Very Deadly Events
STAFF SGT. STEVEN SPROWL
Headquarters and Headquarters Company
470th Military Intelligence Brigade
Fort Sam Houston, Texas
Tracked vehicle rollovers may not be as common in today’s Army as they were in the past, but they still occur. Because of the many variants of tracked vehicles in the Army, a rollover can have different consequences. For instance, the M113 and Bradley Fighting Vehicle carry troops into combat. If one those vehicles was to overturn, the number of personnel exposed to the accident becomes greater, which can increase the mishap severity. Tracked vehicles that carry ammunition for artillery and tanks, such as the M992, are at risk for an explosion in a rollover. Either way, tracked vehicle rollovers have the potential to be very deadly events. To better illustrate my point, I’d like to share a story about how some fellow Soldiers in my unit discovered how dangerous and costly a tracked vehicle rollover can be.
While training on Fort Bragg, North Carolina, my buddy and I came across numerous trails and roads that were in bad shape due to erosion and recent heavy rain. Since we were experienced tracked vehicle drivers and familiar with the training area, we didn’t think these slippery roads would be too hard to traverse. As we negotiated a trail back to the motor pool, we came upon a narrow pass with 10- to 15-foot banks.
I was in the lead vehicle that day, driving an armored vehicle launched bridge on an M60 tank frame. This track weighs about 65 tons and stands roughly 20 feet high, 10 feet wide and 20 feet long. I took the pass first and realized my tracks were sliding significantly to the right side of the bank. I quickly pressed the gas and turned toward the left bank to keep from crashing on the right side. I was able to force my way through the pass without rolling the vehicle; however, I popped the track from the sprockets and had to stop on the other side of the pass.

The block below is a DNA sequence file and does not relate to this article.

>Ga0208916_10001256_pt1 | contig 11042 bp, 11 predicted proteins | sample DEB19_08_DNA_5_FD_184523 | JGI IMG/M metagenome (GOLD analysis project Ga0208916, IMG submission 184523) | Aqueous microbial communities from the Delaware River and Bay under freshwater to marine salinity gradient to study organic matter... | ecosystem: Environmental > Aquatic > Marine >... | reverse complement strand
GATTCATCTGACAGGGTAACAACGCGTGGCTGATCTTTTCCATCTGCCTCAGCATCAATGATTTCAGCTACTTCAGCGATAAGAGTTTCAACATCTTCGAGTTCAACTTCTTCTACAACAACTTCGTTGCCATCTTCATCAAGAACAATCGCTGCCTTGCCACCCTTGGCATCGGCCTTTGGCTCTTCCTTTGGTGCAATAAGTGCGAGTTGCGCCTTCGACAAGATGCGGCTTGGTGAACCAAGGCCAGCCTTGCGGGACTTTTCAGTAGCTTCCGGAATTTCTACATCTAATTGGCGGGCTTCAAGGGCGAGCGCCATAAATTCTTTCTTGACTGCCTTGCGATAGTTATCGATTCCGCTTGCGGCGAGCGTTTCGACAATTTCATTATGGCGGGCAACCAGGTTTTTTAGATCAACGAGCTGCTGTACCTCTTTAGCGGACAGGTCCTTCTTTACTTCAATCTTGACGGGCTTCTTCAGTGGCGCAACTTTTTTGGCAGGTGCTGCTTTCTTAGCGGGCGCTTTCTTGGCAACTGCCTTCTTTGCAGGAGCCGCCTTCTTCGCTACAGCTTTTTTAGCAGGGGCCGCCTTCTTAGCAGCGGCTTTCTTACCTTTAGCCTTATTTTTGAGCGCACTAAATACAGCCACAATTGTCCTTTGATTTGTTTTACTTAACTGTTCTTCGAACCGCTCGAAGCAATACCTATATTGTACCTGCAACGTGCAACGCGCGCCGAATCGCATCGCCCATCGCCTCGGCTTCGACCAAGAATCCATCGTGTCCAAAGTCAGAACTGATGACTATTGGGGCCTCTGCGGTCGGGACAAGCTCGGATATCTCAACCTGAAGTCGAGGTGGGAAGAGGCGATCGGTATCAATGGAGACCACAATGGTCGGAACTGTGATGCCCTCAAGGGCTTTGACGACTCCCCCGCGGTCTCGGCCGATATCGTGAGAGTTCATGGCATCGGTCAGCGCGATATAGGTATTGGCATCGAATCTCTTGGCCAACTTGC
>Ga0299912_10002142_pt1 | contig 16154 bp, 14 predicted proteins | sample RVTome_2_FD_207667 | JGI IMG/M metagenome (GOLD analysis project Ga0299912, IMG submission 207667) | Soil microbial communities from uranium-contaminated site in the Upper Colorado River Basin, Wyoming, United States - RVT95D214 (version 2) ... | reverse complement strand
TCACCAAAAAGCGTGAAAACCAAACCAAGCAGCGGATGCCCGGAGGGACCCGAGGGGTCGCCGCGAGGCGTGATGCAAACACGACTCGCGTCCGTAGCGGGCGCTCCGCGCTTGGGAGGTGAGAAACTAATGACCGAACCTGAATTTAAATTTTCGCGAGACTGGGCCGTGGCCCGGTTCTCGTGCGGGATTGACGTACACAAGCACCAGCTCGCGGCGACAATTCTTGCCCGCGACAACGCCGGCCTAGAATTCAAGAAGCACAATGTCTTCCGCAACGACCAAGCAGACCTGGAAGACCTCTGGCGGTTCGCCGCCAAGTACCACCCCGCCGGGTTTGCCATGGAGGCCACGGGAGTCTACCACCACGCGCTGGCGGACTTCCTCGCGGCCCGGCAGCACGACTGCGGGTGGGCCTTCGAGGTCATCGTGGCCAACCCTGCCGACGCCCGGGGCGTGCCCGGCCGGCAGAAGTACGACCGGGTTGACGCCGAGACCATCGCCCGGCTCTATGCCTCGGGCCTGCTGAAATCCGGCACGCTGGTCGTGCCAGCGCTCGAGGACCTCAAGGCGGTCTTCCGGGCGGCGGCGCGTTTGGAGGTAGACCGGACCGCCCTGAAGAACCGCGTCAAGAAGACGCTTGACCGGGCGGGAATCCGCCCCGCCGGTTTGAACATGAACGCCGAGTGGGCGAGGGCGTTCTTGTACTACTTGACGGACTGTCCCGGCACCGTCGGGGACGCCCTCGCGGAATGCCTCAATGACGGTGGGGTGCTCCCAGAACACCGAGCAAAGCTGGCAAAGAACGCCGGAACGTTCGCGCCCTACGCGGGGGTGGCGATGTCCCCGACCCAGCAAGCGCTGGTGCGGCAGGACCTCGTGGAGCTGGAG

I radioed to the vehicle behind me, an M113 armored troop carrier, to warn the driver of the difficulties I had getting through the pass. However, he was already on his way through. The driver came into the pass too fast for the conditions, heading toward the right bank. Due to the slippery mud, he wasn’t able to turn toward the opposite bank to try and right the vehicle. The 25-ton troop carrier struck the bank at an angle, causing it to flip onto its side. Fortunately, the two Soldiers were trained on rollover drills and walked away without injury. The M113 wasn’t so lucky and sustained significant damage.
This mishap didn’t have to happen, but it brought the issue of tracked vehicle rollovers to the forefront in my unit. While tracked vehicles are designed to provide Soldiers with maximum protection from the enemy, they can be susceptible to rollovers in the right — or wrong — conditions. Mistakes such as driving too closely to the shoulder could cause a road surface to collapse, putting the vehicle at risk to overturn. The rollover risk is even greater on unimproved roads and near canals or other bodies of water. Therefore, crews must ensure they always wear their vehicle restraint systems and practice rollover drills to ensure they are protected in the event their vehicle overturns.
No matter what type of vehicle a Soldier is driving, rollovers are a true threat. Driver training and situational awareness can save lives. As a leader, I will continue to push the importance of driver training to combat the rollover threat and protect the lives of the Army’s most precious resource — its Soldiers. Did You Know?
The U.S. Army Combat Readiness Center developed the Driver’s Training Toolbox to assist commanders, examiners and instructors in the management of driver training. The toolbox provides a central location for the materials necessary to establish and maintain an effective driver training program. Check it out at https://safety.army.mil/ON-DUTY/Drivers-Training-Toolbox.